I was riding shotgun yesterday and I swear I didn’t know completely what to do with myself. In my mind, even driving my car is “something to do”. When my hands aren’t on the wheel and my mind isn’t focused on the road in front of me, my brain is confused; “So, what do we do now? What do we do when there is nothing to do?”

I don’t have an answer. I need to learn to not just slow down, but to stop and pay attention to where I am. I need to take it in, this life- slowly and deeply.

When I am 90 years old, I won’t remember doing laundry or meal prepping, but I will remember that beautiful mural on the side of the building I stopped by to admire on the way to work. I won’t remember the drive to the grocery store, but I will remember the intimate conversation I had with the person I took time to share dinner with.

I also don’t want to run myself down all through the day only to collapse in utter fatigue when I come home to my partner each night. I want to give her 100%. I also should give myself 100%.

I’m a work in progress, what can I say?

Why Therapy?

I went to therapy for the first time when I was about 9 years old. It was shortly after my parents divorced. I had my first panic attack around that time as well. I think most of it stemmed from separation anxiety I had when my mother wasn’t close by.

When I got a little older, I didn’t continue therapy because I didn’t notice much change and I was also told that I would probably “grow out of it”. To some extent, I think I did. I don’t have separation anxiety anymore, but I do have anxiety towards other things.

Not dealing with loss and grief has been a huge issue for me that I was recently made aware of by my current therapist. If we define “loss” as the “ending of something” (not necessarily death), then I have experienced a lot of loss in my life that I have chosen not to emotionally or mentally process/deal with. As a result, my body stores those emotions as anxiety and it gets periodically released as symptoms of anxiety, such as panic attacks.

For a while, I thought I was able to track my triggers (loud music, crowds, thunderstorms, tornado sirens, yelling/shouting), but over time, the attacks seemed to be more random.

I was able to count the number attacks I had during 2018-2019 on one hand up until the end of May of this year. As I was looking for a home, a job, and I was also dealing with (I actually wasn’t dealing with it at all) a fresh breakup, I found myself hyperventilating at the nail salon. The old familiar feeling was back in full swing.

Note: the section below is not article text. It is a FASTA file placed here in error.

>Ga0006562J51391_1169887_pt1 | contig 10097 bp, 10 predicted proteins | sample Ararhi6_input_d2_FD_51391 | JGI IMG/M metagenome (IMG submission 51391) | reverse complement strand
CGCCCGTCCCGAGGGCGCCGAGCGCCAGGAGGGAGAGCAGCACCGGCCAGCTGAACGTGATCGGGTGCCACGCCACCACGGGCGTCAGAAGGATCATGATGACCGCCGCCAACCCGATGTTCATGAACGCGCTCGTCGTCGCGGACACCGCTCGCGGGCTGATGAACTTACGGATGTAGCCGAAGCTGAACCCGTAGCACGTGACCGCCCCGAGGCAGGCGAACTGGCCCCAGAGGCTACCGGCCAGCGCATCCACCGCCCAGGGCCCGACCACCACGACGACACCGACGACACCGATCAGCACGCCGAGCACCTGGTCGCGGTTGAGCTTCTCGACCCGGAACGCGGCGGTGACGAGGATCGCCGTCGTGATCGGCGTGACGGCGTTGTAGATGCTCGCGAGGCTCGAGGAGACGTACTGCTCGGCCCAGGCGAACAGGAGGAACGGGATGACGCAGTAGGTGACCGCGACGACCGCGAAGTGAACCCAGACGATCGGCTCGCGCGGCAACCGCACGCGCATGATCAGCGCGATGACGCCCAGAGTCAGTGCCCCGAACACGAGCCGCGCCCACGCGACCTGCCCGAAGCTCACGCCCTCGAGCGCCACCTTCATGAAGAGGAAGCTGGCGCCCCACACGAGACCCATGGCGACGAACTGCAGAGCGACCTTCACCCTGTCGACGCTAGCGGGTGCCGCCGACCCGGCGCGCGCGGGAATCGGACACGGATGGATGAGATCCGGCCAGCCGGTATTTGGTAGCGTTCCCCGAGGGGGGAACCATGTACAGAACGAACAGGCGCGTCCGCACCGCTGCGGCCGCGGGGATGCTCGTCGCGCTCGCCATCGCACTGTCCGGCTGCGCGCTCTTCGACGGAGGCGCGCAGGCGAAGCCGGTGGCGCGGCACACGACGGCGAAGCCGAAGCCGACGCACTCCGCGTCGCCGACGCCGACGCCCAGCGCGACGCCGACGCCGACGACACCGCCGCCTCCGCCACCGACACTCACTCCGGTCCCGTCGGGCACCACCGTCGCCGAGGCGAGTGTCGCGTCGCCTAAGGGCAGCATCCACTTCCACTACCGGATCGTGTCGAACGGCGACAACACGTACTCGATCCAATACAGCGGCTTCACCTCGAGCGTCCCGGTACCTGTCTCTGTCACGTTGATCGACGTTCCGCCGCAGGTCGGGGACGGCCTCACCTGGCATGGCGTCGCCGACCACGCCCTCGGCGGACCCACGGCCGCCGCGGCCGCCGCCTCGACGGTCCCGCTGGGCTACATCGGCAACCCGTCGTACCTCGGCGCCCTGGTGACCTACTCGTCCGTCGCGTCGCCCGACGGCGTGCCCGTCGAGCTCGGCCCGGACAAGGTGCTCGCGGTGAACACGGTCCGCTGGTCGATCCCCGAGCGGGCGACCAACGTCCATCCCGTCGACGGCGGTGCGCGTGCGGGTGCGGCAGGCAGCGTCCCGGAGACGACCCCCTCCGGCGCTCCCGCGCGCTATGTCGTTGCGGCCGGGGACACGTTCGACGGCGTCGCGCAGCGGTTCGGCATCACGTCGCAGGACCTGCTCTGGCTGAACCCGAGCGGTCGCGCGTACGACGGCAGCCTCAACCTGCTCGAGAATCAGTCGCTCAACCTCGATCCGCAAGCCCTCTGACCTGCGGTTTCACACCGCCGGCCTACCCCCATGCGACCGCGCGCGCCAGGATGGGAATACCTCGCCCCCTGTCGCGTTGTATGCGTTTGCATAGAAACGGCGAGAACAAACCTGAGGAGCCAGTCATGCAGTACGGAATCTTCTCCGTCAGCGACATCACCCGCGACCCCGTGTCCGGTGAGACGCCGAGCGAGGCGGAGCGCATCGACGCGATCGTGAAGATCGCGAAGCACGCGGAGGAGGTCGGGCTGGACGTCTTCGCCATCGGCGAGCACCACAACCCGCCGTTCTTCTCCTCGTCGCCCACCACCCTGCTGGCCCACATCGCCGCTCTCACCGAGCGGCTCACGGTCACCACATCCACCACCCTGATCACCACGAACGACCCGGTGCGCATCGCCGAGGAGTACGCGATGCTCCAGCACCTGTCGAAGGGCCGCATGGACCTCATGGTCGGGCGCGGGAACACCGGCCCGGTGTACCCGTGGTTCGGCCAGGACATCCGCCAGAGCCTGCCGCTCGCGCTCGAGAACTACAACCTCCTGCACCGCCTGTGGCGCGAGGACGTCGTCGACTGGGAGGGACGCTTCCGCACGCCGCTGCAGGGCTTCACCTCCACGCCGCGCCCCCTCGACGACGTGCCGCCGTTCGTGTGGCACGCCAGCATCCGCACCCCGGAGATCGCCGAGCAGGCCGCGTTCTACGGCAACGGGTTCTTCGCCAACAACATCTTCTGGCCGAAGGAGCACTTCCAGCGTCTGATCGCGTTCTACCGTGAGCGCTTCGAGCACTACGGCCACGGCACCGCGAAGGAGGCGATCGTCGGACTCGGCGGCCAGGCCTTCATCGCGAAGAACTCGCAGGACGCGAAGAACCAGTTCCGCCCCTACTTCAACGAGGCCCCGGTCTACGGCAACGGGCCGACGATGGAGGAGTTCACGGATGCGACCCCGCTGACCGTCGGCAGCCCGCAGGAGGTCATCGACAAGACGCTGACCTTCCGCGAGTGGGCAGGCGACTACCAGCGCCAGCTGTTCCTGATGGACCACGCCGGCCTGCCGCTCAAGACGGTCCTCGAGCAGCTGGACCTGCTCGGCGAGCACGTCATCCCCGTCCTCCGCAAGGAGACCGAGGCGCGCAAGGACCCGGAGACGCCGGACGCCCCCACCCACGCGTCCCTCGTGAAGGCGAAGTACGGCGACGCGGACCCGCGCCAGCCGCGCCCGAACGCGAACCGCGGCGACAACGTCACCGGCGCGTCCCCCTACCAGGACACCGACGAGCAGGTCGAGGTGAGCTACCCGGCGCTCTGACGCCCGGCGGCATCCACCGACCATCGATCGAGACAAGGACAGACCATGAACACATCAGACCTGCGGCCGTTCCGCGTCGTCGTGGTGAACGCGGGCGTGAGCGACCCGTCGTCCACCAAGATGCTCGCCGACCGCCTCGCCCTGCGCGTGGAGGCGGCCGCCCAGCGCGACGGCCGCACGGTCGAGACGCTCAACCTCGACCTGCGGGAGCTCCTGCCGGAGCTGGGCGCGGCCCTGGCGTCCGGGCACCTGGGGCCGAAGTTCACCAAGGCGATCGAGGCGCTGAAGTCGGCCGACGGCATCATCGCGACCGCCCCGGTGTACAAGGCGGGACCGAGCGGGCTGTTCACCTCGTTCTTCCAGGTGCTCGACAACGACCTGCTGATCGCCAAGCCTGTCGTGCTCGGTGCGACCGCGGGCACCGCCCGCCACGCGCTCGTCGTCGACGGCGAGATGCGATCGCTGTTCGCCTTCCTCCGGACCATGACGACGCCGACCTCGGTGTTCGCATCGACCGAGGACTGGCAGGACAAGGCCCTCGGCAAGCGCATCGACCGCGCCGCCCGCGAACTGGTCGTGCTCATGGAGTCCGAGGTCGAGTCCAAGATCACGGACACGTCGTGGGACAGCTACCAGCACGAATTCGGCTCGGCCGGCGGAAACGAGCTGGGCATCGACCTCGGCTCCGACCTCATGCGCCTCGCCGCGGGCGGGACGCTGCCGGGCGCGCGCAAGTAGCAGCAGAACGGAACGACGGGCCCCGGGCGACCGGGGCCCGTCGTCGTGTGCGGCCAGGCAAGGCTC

2 weeks, a house, and a job later, the panic attacks and anxious feelings subsided. I’m 99.9% sure that my anxiety was caused by the stress of not having a home or being employed.

Let’s fast forward to today- to today’s therapy session to be exact. Today was one of the best sessions I’ve had since starting. I’ve discovered a lot of things in the past 2 months. I’ve also acknowledged a lot of things in the past 2 months.

  • I am hard on myself.
  • I have a fear of failure.
  • To me, setting goals+achieving said goals=success/life purpose

Today was the first step of me including all parts of me in an acknowledgement. What that looks like is: “I acknowledge that when I think about [insert whatever makes you anxious/scared here (for me it was elaborate solo travel)], I get scared and nervous, but I also have powered through similar things that have also made me scared and nervous.

Instead of saying “X makes me feel scared”, I’m including the fact that yes, I feel this fear, but I’ve also fucking powered through fear before.

I’ve shut parts of myself down over the years. I’ve shut down Grieving Megan. I’ve shut down Angry Megan. I’ve shut down Sad Megan. I’ve even shut down Excited/Hopeful/Optimistic Megan because I have a fear of getting my hopes up and then being let down and feeling stupid for letting myself get them up in the first place. I’ve silenced all these parts of me and the voices that belong to them. Today was a step in letting them be heard.